Posts Tagged ‘Spain’

Be bloody, bold, and resolute.
Laugh to scorn
The power of man, for none of woman born
Shall harm Macbeth.

Well, that’s not appropriate, is it? Okay, not really, but it’s what naturally popped into my head when I learned about today’s saint and what his name means…

Born in Spain in the 13th century, yet “not born” – the meaning of his nickname, nonnatus. How could that be? Because he was taken from mother, who had died in labor, one month prematurely. The meaning of “born” was via the birth canal, hence emerging via Caesarean section would not come under the strict definition of “born.” (Sorry for the Macbeth spoiler, there.)

Raymond, once an adult, joined the Mercederians:

The Order of the Blessed Virgin Mary of Mercy is an international community of priests and brothers who live a life of prayer and communal fraternity. In addition to the vows of poverty, chastity and obedience, their members take a special fourth vow to give up their own selves for others whose faith is in danger.

The Order, also called the Mercedarians, or Order of Mercy, was founded in 1218 in Spain by St. Peter Nolasco Raymond Nonnatusto redeem Christian captives from their Muslim captors. The Order exists today in 17 countries, including Spain, Italy, Brazil, India, and the United States. In the U.S., its student house is in Philadelphia, and it also has houses in New York, Florida, and Ohio.

Today, friars of the Order of Mercy continue to rescue others from modern types of captivity, such as social, political, and psychological forms. They work in jails, marginal neighborhoods, among addicts, and in hospitals. In the United States, the Order of Mercy gives special emphasis to educational and parish work.


According to the most reliable Mercedarian tradition, Saint Raymond was born in the town of Portello, situated in the Segarra region of the Province of Lérida at the dawn of the thirteenth century. He was given the surname of Nonnatus or not born because he came into the world through an inspired and urgent incision which the Viscount of Cardona made with a dagger in the abdomen of the dead mother. In his adolescence and early youth, Raymond devoted himself to pasturing a flock of sheep in the vicinity of a Romanesque hermitage dedicated to Saint Nicholas where an image of the Virgin Mary was venerated. His devotion to the Holy Mother of Jesus started there.

He joined the Order of Mercy at a very early age. Father Francisco Zumel relates that young Raymond was a “student of the watchful first brother and Master of the Order, Peter Nolasco.” Therefore, Raymond was a redeemer of captives in Moorish lands. In a redemption which took place in Algiers, they had to stay behind as hostages. It was then that he endured the torment of having his lips sealed with an iron padlock to prevent him from addressing consoling words to Christian captives and from preaching the liberating good news of the Gospel. After he had been rescued by his Mercedarian brothers, Pope Gregory IX appointed him Cardinal of the Church of San Eustaquio. Summoned by the Supreme Pontiff, Raymond was on his way to Rome when he met death in the strong and rocky castle of Cardona in 1240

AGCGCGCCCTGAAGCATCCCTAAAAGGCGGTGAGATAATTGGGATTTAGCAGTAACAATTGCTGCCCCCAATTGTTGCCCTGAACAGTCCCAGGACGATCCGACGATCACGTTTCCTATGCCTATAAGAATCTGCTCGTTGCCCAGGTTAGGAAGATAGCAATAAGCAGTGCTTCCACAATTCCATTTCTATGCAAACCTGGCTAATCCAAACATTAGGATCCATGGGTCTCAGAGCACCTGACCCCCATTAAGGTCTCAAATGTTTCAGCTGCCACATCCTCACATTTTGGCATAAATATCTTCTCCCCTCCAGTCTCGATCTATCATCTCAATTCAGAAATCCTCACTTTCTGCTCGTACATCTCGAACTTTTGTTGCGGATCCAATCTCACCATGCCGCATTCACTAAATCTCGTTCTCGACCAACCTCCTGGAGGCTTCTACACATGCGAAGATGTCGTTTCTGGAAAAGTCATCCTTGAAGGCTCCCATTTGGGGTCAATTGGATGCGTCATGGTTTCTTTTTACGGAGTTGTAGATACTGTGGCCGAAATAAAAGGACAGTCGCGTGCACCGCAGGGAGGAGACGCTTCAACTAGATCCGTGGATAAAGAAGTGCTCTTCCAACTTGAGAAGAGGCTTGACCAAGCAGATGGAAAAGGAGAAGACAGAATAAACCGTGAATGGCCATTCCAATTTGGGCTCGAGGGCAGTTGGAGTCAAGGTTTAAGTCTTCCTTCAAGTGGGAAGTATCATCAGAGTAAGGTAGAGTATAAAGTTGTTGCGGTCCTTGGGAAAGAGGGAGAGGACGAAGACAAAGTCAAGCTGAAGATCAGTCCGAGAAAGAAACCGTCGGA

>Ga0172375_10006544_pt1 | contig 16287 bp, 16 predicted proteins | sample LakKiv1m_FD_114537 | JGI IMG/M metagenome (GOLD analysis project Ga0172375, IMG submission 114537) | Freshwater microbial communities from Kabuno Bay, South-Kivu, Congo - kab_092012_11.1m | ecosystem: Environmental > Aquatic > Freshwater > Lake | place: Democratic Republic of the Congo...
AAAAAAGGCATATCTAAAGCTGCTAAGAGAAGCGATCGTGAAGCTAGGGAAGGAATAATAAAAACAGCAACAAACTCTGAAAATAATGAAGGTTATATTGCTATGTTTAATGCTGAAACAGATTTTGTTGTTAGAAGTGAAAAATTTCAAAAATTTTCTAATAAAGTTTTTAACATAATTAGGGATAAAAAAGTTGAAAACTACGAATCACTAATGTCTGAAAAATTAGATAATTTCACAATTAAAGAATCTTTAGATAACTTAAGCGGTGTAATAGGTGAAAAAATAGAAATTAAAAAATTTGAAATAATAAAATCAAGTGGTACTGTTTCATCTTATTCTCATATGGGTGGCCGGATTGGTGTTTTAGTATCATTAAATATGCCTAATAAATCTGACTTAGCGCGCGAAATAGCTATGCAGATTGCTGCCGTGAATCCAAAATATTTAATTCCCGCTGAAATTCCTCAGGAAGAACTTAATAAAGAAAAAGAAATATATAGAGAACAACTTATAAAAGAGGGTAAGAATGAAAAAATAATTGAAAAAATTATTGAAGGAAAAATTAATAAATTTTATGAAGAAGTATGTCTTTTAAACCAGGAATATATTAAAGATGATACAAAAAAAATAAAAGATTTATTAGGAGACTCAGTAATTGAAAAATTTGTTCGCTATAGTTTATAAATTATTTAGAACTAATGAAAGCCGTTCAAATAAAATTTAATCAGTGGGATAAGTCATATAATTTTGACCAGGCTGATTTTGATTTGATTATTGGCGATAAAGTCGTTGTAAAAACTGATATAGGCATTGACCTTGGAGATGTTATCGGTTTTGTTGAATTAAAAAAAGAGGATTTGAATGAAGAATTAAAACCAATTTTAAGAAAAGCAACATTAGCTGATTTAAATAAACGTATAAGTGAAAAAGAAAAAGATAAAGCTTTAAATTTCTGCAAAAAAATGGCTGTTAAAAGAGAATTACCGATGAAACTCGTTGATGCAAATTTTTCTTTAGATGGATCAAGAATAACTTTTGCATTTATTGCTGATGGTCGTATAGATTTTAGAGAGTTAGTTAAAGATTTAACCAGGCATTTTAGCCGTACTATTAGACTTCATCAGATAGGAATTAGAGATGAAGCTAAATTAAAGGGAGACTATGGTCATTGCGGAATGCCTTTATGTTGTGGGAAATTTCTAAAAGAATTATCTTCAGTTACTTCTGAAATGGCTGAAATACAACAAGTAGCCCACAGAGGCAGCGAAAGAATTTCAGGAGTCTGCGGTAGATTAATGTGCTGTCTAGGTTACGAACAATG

The image above is from our visit to the Museo de Bellas Artes in Seville – a statue of San Ramon Nonato, as it would be in Spanish. 

He is invoked as a patron of childbirth expectant mothers, midwives, the falsely accused and others.

Here’s a pdf  with more detail about his life. 

Some other interesting facts:

A few years ago, Pope Francis declared a “Year of Mercy.”  It might be helpful to consider that this “beating heart of the Gospel”  – the merciful love of God – has been lived out, shared, expressed and embodied in countless ways over the past two thousand years, not least in the ordinary, amazing thing that happens thousands of times every day in every nation, in which Christ meets us in the Sacrament of Reconciliation.

It is helpful to study and reflect on the creative and courageous ways in which the saints have reached out to the peripheries and margins with God’s mercy and freedom, risking their own physical lives for the sake of the souls of others.

So here, we have an entire religious order (not the only one) established to share God’s mercy in a particular apostolate, and today’s saint willingly and joyfully devoted his life to this – mercy.


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It’s what they call them over EWTN way down the road.  Here’s one for you.



(Yes, posted before – from the Museo de Bellas Artes in Seville –  but today’s the remembrance – the Beheading of St. John the Baptist.)


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St. Ignatius was in my Loyola Kids Book of Saints, and you can read the entire chapter here:

Because he had spent all those months in his sickbed, Ignatius got bored. He asked for something to read. He was hoping for adventure books, tales that were popular back then: knights fighting for the hands of beautiful ladies, traveling to distant lands, and battling strange creatures.

But for some reason, two completely different books were brought to Ignatius. One was a book about the life of Christ, and the other was a collection of saints’ stories.

Ignatius read these books. He thought about them. He was struck by the great sacrifices that the saints had made for God. He was overwhelmed by their love of Jesus.

And Ignatius thought, “Why am I using my life just for myself? These people did so much good during their time on earth. Why can’t I?”

Ignatius decided that he would use the talents God had given him—his strength, his leadership ability, his bravery, and his intelligence—to serve God and God’s people.

While Ignatius continued to heal, he started praying very seriously. God’s peace filled his heart and assured him that he was on the right path.